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Dealing With Financial Hardship

Updated: May 22, 2020

Most of the world is dealing with an unexpected financial crisis. Companies, factories, restaurants, and schools have all closed their doors due to COVID-19.


So what can you do? How can you handle this current situation, and be better prepared for whatever happens next?


Everyone will deal with financial setbacks, economic downturns, job loss, and a long list of other troubles. But the good news is, these unavoidable circumstances don't need to ruin your entire life. There are simple and doable things you can do to prevent a crisis from throwing completely off track.


We'll go over some helpful tips that you can start today to save money, and have enough to pay your bills, as well as how you can prepare for your future.


What Can You Do Right Now?

If you have found yourself in a difficult situation, it's not the end of the world. You can take action today and begin your journey to a great financial future. You may have unexpectedly lost your job, as so many have, or found yourself with unexpected bills piling up.


You're not alone in this situation. According to this Economic Well Being Report from the federal reserve, 20% of people had an unexpected medical expense in the past year, and 39% of adults in the U.S. aren't properly prepared to deal with an unexpected expense of $400.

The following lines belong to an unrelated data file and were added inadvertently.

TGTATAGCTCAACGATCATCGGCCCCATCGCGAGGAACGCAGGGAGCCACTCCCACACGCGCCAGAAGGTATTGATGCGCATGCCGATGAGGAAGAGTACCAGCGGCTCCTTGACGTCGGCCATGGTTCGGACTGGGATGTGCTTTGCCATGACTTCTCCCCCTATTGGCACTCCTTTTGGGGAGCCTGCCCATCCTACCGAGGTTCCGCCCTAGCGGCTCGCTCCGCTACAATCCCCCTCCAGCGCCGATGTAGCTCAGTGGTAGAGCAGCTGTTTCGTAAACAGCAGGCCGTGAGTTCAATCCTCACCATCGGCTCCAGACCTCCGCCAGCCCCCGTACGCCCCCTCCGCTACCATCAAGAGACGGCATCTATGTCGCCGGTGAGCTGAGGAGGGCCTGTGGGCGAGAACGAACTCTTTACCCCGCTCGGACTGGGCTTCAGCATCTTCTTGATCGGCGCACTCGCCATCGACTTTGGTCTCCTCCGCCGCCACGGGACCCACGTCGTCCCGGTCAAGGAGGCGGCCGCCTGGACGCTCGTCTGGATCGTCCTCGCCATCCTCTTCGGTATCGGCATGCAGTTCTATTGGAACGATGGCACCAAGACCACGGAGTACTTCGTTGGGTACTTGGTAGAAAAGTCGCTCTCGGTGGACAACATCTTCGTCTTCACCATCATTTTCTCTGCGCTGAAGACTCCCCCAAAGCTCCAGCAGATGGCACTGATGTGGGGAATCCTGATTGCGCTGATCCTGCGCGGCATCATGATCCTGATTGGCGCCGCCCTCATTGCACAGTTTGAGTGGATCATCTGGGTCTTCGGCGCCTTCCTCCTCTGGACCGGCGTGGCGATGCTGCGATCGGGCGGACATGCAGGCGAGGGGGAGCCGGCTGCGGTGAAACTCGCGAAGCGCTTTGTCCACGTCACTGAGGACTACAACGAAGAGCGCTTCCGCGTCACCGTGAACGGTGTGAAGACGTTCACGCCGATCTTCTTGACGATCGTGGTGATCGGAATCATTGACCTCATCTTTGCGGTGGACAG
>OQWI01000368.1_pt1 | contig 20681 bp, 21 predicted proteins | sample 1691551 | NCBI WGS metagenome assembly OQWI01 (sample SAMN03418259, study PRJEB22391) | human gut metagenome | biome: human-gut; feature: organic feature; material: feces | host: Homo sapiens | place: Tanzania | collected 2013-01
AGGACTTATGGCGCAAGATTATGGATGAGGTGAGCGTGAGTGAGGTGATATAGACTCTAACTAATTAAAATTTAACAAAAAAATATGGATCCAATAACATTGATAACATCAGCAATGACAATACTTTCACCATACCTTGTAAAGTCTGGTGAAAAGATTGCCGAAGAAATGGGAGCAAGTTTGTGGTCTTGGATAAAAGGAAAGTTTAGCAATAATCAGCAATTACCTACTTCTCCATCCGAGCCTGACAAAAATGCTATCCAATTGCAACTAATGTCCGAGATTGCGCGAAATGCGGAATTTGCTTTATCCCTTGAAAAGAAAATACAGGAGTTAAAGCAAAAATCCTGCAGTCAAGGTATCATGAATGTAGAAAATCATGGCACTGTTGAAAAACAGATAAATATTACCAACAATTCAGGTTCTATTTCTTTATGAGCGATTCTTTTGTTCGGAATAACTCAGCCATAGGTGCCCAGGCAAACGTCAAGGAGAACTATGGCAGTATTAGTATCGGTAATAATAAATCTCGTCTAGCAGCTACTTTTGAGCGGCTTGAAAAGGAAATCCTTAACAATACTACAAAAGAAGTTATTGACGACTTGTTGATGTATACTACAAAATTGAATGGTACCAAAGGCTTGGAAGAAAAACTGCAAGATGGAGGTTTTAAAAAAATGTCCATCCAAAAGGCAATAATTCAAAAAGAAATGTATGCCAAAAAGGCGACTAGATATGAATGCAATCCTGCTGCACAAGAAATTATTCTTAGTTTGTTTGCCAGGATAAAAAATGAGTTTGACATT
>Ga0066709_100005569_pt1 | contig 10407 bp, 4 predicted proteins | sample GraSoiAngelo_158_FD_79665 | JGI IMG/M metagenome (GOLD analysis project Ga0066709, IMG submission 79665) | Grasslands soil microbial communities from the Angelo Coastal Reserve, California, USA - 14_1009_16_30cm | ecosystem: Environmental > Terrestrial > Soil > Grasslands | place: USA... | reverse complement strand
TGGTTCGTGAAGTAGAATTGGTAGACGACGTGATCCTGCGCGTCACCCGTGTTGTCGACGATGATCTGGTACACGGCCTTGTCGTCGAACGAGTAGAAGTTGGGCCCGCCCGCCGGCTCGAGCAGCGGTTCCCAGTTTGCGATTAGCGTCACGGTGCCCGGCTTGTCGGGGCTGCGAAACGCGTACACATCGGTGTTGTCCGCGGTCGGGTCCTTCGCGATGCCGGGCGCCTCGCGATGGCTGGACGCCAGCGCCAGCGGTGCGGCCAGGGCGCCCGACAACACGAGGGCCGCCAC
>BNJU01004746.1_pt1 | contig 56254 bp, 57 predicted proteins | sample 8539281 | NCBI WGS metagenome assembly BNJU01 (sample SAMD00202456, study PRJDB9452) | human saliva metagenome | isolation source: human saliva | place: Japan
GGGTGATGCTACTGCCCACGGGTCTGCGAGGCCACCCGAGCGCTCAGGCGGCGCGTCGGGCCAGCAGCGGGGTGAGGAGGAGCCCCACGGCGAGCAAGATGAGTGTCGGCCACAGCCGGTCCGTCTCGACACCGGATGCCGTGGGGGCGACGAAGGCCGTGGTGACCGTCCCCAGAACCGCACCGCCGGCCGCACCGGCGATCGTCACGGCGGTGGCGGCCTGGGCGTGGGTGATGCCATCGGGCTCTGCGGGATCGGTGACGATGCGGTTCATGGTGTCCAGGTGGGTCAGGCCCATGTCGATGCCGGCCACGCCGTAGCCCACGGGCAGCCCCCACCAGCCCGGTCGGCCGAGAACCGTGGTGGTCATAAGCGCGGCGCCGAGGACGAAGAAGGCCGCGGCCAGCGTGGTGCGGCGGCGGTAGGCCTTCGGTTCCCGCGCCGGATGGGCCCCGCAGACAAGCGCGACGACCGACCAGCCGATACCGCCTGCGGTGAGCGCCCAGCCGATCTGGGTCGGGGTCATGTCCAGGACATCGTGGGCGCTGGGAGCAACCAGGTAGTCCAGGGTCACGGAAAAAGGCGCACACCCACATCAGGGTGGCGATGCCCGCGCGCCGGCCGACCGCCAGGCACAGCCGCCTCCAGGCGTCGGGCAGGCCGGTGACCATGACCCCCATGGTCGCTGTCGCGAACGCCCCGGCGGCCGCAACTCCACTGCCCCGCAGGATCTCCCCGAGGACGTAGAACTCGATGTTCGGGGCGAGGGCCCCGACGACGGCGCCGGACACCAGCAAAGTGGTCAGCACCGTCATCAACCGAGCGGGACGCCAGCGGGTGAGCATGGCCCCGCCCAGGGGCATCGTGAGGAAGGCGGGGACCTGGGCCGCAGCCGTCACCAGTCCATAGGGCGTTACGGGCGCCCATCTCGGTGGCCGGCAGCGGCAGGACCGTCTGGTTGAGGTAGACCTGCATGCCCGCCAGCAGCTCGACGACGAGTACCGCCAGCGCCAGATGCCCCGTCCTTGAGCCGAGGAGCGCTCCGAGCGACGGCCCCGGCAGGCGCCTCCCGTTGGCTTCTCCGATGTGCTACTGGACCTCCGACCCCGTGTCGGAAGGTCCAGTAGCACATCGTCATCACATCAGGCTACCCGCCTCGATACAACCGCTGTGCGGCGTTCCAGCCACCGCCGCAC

If you’ve found yourself in a situation that seems impossible, don’t worry. I’ve found that worrying about the worst case scenario doesn’t help much. Here are a few options you can do today to save money, and get some extra cash quickly when you need it the most.

  1. Cancel Unneeded Subscriptions- The $5.99 per month, or $14.99 a month may not seem like much, but when you have five or six subscriptions, it quickly adds up. You may even have subscriptions that you aren't aware of. A report from Waterstone Management Group shows that 84% of people underestimate their monthly subscription spending, the average being $237.33. Plus, when you decide to cancel a subscription, you may get an offer for a free month or future discount.

  2. Sell Some Stuff- The average person has hundreds, if not thousands of dollars sitting around in their house. And today, there are plenty of online marketplaces to sell your stuff. Spend a few hours going through your garage, attic, and closet and collect unneeded things in good condition. This can include clothes, books, sports equipment, tools, old electronics, and the list goes on! You can list items for local sale on Facebook Marketplace, OfferUp, LetGo, and Craigslist. Or you can head to eBay, and Poshmark to sell your stuff around the world. I don’t recommend garage sales because everything is sold for much less than it’s actually worth.

  3. Reach Out To Your Friends- No one is able to help you if they don't know you need it. Posting on social media can be humbling, but it can also lead to some great opportunities. People that you're connected with online can be the key that opens the door to a new job, or some weekend work to help pay your bills.